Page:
July 28, 2021

Secretary of State Rex Tillerson’s Failures and Nikki Haley’s Successes

Secretary of State Rex Tillerson’s Failures and Nikki Haley’s Successes

Secretary of State Rex Tillerson’s Failures and Nikki Haley’s Successes

The ouster of Secretary of State Rex Tillerson was long overdue. He was not a team player in the Trump administration. To the contrary, during his tenure, Mr. Tillerson moved further and further apart from President Trump’s thinking on critical foreign policy issues. He would have done well to follow the example of U.S. Ambassador to the United Nations, Nikki Haley, rather than try unsuccessfully at times to undercut her.

Mr. Tillerson, for example, favored recertification of Iran’s compliance with the disastrous Obama-era nuclear deal with Iran, which President Trump vehemently opposed. Mr. Tillerson’s continued rear-guard efforts to save the Iran nuclear deal may have been the last straw. Indeed, President Trump specifically referred to this disagreement in explaining his decision to remove Mr. Tillerson. “When you look at the Iran deal, I think it’s terrible, I guess he thought it was OK,” the president said. “So we were not really thinking the same.”

Ambassador Haley has repeatedly expressed her disdain for the Iranian regime

Ambassador Haley has repeatedly expressed her disdain for the Iranian regime and used her platform at the UN repeatedly to hold the regime to account for its ballistic missile tests, aid to Yemen in violation of a UN Security Council arms embargo resolution, state sponsorship of terrorism, and its attempts to establish a permanent military presence inside Syria.

Mr. Tillerson was willing to give the Iranian regime the benefit of the doubt in terms of its reported compliance with the nuclear deal known as the Joint Comprehensive Plan of Action (JCPOA) and soft pedal its broader pattern of bad behavior. Not so Ambassador Haley. “The undeniable fact is that the Iranian behavior is growing worse” since the nuclear accord was signed, Ambassador Haley said last December, as she displayed parts of a ballistic missile that she claimed Iran had delivered to Iranian-backed Houthi rebels in Yemen. “The weapons might as well have ‘Made in Iran’ stickers on them,” Ambassador Haley said. “Its ballistic missiles and advanced weapons are turning up in war zones across the region.”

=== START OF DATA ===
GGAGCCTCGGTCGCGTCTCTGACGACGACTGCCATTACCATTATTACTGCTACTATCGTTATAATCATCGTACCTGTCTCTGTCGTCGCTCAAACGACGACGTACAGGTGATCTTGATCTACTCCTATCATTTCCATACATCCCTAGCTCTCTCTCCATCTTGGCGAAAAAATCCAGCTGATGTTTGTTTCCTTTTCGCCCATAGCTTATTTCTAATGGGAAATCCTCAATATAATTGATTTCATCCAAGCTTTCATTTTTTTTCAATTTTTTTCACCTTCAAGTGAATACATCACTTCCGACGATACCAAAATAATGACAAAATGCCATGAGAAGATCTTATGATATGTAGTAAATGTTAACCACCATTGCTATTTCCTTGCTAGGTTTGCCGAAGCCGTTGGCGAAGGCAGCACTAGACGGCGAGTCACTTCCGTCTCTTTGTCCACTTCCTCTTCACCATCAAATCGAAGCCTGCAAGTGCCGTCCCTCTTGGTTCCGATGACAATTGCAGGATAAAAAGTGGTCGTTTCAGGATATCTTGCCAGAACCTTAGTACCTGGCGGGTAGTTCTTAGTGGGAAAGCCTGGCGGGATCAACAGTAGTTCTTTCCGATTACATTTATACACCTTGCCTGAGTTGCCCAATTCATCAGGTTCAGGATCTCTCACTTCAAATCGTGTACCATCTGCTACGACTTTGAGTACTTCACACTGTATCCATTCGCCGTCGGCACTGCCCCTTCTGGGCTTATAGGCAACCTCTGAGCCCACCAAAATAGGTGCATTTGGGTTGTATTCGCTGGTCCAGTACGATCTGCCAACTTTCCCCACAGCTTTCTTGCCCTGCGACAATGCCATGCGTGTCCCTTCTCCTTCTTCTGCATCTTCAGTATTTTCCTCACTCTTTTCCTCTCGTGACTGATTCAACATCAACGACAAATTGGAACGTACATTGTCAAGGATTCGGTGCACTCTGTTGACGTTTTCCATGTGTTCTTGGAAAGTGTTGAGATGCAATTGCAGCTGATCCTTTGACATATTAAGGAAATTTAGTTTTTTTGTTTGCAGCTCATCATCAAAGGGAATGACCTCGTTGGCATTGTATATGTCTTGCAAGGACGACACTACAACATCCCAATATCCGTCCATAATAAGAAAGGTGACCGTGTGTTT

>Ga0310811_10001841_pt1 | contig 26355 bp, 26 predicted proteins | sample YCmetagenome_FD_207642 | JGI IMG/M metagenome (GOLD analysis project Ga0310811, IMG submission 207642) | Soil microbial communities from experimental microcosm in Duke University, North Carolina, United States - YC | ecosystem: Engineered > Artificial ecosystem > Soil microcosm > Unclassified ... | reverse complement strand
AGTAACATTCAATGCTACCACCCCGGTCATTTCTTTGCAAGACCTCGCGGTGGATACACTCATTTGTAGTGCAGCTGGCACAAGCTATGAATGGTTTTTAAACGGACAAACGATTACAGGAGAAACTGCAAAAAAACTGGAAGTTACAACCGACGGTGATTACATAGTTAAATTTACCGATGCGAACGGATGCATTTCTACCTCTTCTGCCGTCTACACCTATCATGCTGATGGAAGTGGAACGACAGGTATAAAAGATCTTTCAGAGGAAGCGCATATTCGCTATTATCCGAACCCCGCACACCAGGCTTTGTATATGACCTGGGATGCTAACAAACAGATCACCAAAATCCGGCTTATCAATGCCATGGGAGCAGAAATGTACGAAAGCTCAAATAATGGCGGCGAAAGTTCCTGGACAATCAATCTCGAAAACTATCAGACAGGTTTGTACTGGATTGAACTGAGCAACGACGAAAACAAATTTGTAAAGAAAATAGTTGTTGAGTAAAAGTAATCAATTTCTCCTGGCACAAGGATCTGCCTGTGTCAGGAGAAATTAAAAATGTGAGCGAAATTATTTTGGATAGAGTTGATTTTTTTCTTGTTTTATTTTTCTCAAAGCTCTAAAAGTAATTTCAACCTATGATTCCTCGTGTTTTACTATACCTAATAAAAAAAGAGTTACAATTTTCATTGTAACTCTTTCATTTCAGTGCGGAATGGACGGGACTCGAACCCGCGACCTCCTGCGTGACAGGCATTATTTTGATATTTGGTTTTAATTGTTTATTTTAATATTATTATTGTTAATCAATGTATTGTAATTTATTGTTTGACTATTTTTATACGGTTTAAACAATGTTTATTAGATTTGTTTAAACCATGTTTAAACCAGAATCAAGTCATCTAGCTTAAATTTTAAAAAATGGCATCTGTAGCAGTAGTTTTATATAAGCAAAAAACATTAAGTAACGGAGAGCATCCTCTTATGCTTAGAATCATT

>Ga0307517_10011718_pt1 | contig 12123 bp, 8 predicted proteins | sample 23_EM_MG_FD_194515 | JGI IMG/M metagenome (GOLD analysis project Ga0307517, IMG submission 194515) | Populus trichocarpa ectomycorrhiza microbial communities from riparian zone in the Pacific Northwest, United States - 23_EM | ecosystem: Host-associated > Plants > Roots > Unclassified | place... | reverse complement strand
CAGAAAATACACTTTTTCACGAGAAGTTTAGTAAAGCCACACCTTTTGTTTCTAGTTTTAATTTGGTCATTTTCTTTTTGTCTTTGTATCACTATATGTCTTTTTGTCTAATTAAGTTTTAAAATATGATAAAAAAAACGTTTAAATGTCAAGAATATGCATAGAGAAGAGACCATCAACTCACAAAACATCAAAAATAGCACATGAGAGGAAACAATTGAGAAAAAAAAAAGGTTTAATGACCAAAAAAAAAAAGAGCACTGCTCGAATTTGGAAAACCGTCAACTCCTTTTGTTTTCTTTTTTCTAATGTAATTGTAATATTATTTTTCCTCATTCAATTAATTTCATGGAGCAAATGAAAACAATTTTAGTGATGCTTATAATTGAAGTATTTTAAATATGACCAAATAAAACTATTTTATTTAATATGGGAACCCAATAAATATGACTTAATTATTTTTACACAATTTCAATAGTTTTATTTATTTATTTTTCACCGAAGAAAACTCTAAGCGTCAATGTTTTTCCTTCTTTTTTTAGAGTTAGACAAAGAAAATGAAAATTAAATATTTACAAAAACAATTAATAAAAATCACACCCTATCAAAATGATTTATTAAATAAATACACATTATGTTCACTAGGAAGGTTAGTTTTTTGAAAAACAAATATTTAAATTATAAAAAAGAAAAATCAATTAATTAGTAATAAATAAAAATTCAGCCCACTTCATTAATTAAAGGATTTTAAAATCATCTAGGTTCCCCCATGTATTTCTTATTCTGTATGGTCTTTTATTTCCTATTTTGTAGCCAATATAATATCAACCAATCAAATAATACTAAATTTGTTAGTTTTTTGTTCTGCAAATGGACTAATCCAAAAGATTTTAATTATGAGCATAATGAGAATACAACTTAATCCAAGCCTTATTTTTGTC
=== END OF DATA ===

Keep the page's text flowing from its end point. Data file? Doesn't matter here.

On September 5, 2017, Ambassador Haley delivered a speech to the American Enterprise Institute outlining her view of how to decertify the Iranian regime’s purported compliance with the JCPOA without walking away from it. She acknowledged the dilemma that “the deal was constructed in a way that makes leaving it less attractive. It gave Iran what it wanted up-front, in exchange for temporary promises to deliver what we want.” At the same time, she pointed out that the question of Iranian compliance is “not just about the technical terms of the nuclear agreement. It requires a much more thorough look.”

First, Ambassador Haley described the Iranian regime’s pattern of outlaw behavior in violation of international law since its founding in 1979, including its past trail of broken promises to abide by international inspections and limits regarding its nuclear program. Then, she explained the JCPOA’s critical flaws, including the absence of “anytime, anywhere” inspections of suspected sites in Iran. Iran’s leaders have stated publicly that they will refuse to allow International Atomic Energy Agency (IAEA) inspections of their military sites, rendering the JCPOA’s inspection regime an utter farce. She cited examples of violations by the Iranian regime related to its exceeding its allowable limit of heavy water that went unpunished. Moreover, even if the regime were to comply with respect to the current limits placed on uranium enrichment, advanced centrifuges and certain other nuclear-related activities, they only need to wait ten years to crank up their nuclear program to full production. Finally, the Iranian regime has repeatedly violated provisions in the UN Security Council resolution endorsing the JCPOA relating to the development and testing of ballistic missiles capable of deploying nuclear warheads.

Source: Canada Free Press